I love Cookie and I find her very inolved with the children (at least from what I have seen) and also very intrested in knowing who you are and who your child is. I am always greeted with a smile from her and when I had to have my childs class changed in the begining of the year I was hugged and assured that it would all work out fine and it did. She is one of the warmest people I have met in this school and I think we are blessed with having one of the best schools around.
By SESMOMOF2 (21), SOUTHAMPTON on May 6, 09 7:04 PM
There go Mr Gumbs and Ms Ellis again! If they don't get their way, just pull the race card! You both are the racists. Let Dr. Boyes do his job like the professional he is. Ms. Richards is being reviewed on her performance and capability, not the color of her skin or sex. Shouldn't she be reviewed like everyone else?? Or are you asking for special treatment because she is Native American????
By powerwalker (52), Southampton on May 6, 09 8:32 PM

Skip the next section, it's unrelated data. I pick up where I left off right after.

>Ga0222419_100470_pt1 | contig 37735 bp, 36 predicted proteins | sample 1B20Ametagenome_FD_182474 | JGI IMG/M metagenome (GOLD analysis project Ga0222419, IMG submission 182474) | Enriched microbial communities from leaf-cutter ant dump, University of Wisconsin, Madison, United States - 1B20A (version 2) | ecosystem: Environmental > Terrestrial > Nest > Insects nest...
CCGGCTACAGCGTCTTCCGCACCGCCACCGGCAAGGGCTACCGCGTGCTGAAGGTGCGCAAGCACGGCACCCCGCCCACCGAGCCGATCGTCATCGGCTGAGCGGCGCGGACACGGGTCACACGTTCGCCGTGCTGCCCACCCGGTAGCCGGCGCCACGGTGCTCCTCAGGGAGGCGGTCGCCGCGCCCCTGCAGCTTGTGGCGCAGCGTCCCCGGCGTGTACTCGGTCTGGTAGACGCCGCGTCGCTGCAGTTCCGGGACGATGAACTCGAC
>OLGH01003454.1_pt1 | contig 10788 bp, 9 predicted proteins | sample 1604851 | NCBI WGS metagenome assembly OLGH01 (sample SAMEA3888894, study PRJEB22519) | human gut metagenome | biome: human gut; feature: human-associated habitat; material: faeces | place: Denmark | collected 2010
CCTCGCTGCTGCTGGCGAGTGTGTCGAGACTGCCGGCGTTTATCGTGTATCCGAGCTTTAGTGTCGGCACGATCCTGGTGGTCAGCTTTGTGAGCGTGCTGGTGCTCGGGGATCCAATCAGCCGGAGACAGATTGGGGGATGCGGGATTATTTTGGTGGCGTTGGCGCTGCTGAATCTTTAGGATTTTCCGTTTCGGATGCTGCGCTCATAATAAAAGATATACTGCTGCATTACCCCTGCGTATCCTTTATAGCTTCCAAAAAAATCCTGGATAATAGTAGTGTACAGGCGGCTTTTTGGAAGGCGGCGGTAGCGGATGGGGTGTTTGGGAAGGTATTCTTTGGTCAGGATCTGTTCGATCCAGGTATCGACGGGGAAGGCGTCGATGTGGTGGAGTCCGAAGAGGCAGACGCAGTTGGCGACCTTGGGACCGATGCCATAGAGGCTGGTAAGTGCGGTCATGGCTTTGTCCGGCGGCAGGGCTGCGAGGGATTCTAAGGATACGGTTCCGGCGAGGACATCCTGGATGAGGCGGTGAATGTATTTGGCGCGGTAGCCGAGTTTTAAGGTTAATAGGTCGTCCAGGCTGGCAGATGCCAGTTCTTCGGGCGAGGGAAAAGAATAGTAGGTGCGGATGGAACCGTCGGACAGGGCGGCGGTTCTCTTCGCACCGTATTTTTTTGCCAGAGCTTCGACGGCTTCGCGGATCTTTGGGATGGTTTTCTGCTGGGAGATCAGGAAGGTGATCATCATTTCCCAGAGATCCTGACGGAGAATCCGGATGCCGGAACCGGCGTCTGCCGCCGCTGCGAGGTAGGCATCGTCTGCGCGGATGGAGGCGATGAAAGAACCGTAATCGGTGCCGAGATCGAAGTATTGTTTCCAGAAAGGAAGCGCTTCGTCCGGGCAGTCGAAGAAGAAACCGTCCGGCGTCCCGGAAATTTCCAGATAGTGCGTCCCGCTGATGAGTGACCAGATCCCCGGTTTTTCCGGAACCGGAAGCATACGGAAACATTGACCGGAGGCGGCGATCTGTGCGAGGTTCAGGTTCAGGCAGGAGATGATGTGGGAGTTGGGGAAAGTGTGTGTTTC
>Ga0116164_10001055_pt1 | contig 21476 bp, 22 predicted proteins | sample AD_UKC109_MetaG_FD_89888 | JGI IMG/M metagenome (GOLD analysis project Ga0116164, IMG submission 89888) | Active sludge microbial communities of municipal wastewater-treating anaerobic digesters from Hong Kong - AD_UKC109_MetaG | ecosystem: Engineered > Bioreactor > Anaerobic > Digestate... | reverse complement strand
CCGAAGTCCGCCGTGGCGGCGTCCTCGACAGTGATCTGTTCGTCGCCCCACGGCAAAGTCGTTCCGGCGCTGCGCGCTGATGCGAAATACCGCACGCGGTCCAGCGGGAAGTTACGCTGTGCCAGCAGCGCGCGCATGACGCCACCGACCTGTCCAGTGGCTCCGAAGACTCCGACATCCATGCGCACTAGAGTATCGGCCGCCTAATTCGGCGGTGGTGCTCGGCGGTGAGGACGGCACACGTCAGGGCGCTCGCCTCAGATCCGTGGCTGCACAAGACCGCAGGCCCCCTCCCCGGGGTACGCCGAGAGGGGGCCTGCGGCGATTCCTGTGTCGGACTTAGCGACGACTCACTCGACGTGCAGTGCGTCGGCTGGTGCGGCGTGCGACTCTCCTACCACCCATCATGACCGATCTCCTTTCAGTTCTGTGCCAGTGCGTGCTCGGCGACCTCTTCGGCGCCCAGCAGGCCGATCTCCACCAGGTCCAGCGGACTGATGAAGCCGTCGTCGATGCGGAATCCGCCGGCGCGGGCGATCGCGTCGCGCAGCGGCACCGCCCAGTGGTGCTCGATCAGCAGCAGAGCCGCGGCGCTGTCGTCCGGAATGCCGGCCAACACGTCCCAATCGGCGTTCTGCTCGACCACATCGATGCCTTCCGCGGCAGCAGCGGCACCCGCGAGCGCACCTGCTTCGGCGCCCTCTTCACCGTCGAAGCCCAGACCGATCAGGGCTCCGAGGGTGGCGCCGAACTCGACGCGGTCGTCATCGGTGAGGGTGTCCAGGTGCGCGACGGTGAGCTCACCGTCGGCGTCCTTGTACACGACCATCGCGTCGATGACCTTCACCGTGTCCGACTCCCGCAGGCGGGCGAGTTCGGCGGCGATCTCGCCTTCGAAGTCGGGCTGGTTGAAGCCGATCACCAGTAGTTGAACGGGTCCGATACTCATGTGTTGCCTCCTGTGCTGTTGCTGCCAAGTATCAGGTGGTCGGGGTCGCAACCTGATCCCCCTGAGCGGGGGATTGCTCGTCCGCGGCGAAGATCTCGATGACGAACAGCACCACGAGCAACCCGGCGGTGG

Let it be clear. Mrs. Richards salary in 2008 was $168,289. Look at the link below and check for yourself...


This is about 4 times more then any average working local year round resident in Southampton, Hampton Bays, Riverhead....the list goes on....

Mrs. Richards is also the highest paid person on the Reservation...until the casino comes in that is...

I wont lose sleep if she does not get tenure...honestly...all ...more
By Soloist (2), Southampton on May 6, 09 10:37 PM

The number you cited from that 2008-09 chart is for the high school principal.

Ms. Richard is the Elementary School principal, and the chart you linked to lists her salary as $129,375.
By BOReilly (135), Hampton Bays on May 7, 09 12:08 AM
“Linda really tried to diversify the school system,” Mr. Gumbs said. “That’s why she was forced out.”

Latisha Ellis, who works for the district as a literacy specialist, said she fears Dr. Boyes is “acquiescent to a small body of affluent parents who cannot deal with having a person of color in charge.”

these 2 statements from the article are deplorable. What evidence does either have regarding these assertions. Let them bring it forth, or shut ...more
By C Law (354), Water Mill on May 7, 09 9:13 AM